Der kleine Punkt is one of a number of gouaches on black paper that Wassily Kandinsky created during his last years in Paris. Executed in February 1939, a time of immense uncertainty and tension, as Europe moved closer towards war, Der kleine Punkt reveals nothing of the angst and hardships that Kandinsky and his wife, Nina, experienced while living in Neuilly-sur-Seine, outside Paris at this time. Instead, this work presents the artist revelling in his unique, abstract language of forms that he had created throughout his career. With thin lines, the variety of forms in Der kleine Punkt appears weightless, floating against the black background. A sense of lightness pervades as forms are delicately balanced on top of one another. The finely applied, bright colours appear all the more luminous against the black background; the little, white dot, to which the title Der kleine Punkt alludes, resonates in the very centre of the image, acting as a point of stasis around which the floating forms are arrayed.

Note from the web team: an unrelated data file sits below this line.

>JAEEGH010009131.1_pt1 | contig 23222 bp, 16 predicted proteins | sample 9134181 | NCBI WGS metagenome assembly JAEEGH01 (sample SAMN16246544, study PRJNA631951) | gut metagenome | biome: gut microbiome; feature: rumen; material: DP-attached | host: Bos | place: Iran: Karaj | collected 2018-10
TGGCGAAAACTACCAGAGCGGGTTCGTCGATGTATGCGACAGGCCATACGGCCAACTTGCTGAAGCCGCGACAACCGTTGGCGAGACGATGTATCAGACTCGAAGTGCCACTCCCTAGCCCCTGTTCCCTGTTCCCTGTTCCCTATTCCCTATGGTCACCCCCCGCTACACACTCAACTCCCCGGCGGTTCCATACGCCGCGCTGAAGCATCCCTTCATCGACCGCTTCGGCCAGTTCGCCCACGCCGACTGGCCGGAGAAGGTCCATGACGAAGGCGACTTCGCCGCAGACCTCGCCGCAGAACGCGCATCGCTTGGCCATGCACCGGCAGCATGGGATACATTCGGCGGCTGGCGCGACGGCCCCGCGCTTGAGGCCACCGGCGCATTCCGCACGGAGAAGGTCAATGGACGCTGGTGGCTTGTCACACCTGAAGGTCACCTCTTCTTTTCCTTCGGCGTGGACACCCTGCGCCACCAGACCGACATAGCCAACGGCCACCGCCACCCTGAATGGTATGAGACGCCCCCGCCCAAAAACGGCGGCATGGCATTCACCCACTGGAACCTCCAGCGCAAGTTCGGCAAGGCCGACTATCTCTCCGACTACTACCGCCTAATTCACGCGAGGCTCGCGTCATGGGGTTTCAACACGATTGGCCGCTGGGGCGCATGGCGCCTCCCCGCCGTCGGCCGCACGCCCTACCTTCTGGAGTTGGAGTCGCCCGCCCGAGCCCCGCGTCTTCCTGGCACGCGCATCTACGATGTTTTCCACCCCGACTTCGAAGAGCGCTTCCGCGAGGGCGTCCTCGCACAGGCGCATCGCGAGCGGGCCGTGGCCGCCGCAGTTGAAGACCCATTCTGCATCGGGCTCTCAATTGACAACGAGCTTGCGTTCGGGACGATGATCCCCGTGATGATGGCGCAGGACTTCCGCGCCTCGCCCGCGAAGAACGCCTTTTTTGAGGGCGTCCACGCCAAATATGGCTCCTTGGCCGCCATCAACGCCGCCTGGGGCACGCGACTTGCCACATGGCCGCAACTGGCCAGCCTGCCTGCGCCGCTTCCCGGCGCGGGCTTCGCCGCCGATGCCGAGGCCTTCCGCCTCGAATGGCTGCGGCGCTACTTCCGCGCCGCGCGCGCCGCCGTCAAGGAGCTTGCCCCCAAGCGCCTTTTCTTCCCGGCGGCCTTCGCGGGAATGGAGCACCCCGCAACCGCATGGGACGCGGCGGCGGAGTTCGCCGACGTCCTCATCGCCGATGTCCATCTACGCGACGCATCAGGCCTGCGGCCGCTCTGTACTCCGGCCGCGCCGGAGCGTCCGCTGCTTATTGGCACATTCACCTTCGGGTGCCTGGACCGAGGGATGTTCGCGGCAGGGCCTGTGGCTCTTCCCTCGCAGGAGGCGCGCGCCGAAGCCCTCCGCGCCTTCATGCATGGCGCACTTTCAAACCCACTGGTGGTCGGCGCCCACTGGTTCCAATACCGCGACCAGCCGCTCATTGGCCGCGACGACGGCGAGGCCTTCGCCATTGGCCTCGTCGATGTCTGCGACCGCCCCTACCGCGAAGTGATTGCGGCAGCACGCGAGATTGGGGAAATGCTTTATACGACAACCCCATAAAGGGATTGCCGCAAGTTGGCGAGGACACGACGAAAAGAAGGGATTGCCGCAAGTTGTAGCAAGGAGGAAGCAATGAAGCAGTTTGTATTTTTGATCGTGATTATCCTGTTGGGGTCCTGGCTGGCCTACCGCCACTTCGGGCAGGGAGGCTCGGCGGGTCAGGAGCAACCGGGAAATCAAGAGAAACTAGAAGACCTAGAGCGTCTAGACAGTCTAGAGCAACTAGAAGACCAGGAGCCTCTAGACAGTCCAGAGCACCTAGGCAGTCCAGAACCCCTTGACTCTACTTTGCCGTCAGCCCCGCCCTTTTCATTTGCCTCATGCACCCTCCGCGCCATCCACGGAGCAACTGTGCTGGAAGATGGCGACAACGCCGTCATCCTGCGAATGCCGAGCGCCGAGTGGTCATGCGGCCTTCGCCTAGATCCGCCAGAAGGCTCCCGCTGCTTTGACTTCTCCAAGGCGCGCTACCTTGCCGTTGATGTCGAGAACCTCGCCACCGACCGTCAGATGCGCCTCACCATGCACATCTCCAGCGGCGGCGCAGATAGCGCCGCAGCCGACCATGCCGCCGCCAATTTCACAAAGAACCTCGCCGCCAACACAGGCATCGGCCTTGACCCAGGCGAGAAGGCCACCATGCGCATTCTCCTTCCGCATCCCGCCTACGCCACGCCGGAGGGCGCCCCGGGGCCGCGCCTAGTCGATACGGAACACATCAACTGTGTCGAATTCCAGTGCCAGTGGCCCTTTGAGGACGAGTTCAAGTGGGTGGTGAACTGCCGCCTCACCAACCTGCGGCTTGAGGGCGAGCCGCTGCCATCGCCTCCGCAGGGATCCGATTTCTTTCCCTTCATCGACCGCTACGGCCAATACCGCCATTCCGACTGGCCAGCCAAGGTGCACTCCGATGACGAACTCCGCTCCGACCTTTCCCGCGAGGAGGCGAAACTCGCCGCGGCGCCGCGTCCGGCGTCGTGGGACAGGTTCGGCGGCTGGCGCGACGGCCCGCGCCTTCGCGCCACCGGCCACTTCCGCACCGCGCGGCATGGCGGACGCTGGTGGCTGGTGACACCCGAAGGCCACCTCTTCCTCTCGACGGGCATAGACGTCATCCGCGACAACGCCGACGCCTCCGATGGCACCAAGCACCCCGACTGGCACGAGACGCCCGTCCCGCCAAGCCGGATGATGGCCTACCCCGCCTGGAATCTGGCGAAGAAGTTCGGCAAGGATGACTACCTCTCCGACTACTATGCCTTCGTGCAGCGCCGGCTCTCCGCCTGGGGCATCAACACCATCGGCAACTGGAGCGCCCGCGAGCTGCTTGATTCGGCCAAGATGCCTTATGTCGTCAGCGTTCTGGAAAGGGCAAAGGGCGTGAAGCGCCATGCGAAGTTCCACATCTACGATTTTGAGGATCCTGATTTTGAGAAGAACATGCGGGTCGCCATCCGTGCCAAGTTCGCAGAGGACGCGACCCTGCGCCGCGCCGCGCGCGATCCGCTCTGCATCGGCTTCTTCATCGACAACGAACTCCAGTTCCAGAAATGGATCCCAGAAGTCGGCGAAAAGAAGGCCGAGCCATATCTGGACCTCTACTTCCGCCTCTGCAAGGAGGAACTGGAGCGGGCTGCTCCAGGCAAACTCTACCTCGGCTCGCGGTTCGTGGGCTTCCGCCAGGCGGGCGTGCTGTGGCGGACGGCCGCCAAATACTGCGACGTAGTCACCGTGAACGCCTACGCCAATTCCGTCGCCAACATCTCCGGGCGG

In contrast to the rigid, geometric structure and straight lines of Kandinsky’s Bauhaus abstract works, Der kleine Punkt exemplifies the increasingly lyrical, and often organic-based nature of the artist’s Parisian works. The crescent shapes suggest semi-eclipsed moons, while the planes of individual, coloured dots also appear to have an organic, natural quality. Throughout the 1930s, Kandinsky had become interested in the similarities between the structures in art and in nature, becoming fascinated by the biomorphic and stylised forms of molecular biology for example, which were themselves simultaneously abstract and figurative. His interest in the microscopic analysis of these forms is illustrated in an essay he wrote in 1935, entitled ‘Two Directions’, in which he describes an ‘internal eye’, that ‘penetrates the hard shell, the external ‘form’, goes deep into the object and lets us feel with all out senses its internal ‘pulse’.’ (W. Kandinsky, ‘Two Directions’, in K. C. Lindsay and P. Vergo (eds.), Kandinsky: Complete Writings on Art, Paris, 1982, p. 777). The minute detail of the lines and coloured dots in Der kleine Punkt is illustrative of the new organic, pictorial vocabulary that Kandinsky had introduced into his work of the time, demonstrating, with exquisite detail, the internal ‘pulse’ and rhythm of his carefully chosen pictorial forms.